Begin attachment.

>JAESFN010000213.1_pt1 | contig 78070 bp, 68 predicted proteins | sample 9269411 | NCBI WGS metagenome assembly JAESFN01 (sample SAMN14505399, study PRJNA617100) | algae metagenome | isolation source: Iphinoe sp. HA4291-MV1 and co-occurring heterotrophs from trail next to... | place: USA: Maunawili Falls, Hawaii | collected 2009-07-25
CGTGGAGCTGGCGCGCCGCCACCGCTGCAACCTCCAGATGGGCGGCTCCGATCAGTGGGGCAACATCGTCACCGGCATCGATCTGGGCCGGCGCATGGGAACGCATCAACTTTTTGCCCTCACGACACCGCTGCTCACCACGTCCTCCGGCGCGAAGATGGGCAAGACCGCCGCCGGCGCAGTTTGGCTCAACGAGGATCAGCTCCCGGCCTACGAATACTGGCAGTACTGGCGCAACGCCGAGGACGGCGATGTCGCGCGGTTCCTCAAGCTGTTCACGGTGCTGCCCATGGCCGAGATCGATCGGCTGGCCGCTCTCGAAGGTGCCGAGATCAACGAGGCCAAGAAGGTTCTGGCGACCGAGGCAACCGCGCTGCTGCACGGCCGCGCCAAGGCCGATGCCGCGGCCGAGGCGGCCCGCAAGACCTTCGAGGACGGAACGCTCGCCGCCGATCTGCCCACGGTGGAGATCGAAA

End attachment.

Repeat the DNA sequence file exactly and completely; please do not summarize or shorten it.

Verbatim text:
>JAESFN010000213.1_pt1 | contig 78070 bp, 68 predicted proteins | sample 9269411 | NCBI WGS metagenome assembly JAESFN01 (sample SAMN14505399, study PRJNA617100) | algae metagenome | isolation source: Iphinoe sp. HA4291-MV1 and co-occurring heterotrophs from trail next to... | place: USA: Maunawili Falls, Hawaii | collected 2009-07-25
CGTGGAGCTGGCGCGCCGCCACCGCTGCAACCTCCAGATGGGCGGCTCCGATCAGTGGGGCAACATCGTCACCGGCATCGATCTGGGCCGGCGCATGGGAACGCATCAACTTTTTGCCCTCACGACACCGCTGCTCACCACGTCCTCCGGCGCGAAGATGGGCAAGACCGCCGCCGGCGCAGTTTGGCTCAACGAGGATCAGCTCCCGGCCTACGAATACTGGCAGTACTGGCGCAACGCCGAGGACGGCGATGTCGCGCGGTTCCTCAAGCTGTTCACGGTGCTGCCCATGGCCGAGATCGATCGGCTGGCCGCTCTCGAAGGTGCCGAGATCAACGAGGCCAAGAAGGTTCTGGCGACCGAGGCAACCGCGCTGCTGCACGGCCGCGCCAAGGCCGATGCCGCGGCCGAGGCGGCCCGCAAGACCTTCGAGGACGGAACGCTCGCCGCCGATCTGCCCACGGTGGAGATCGAAA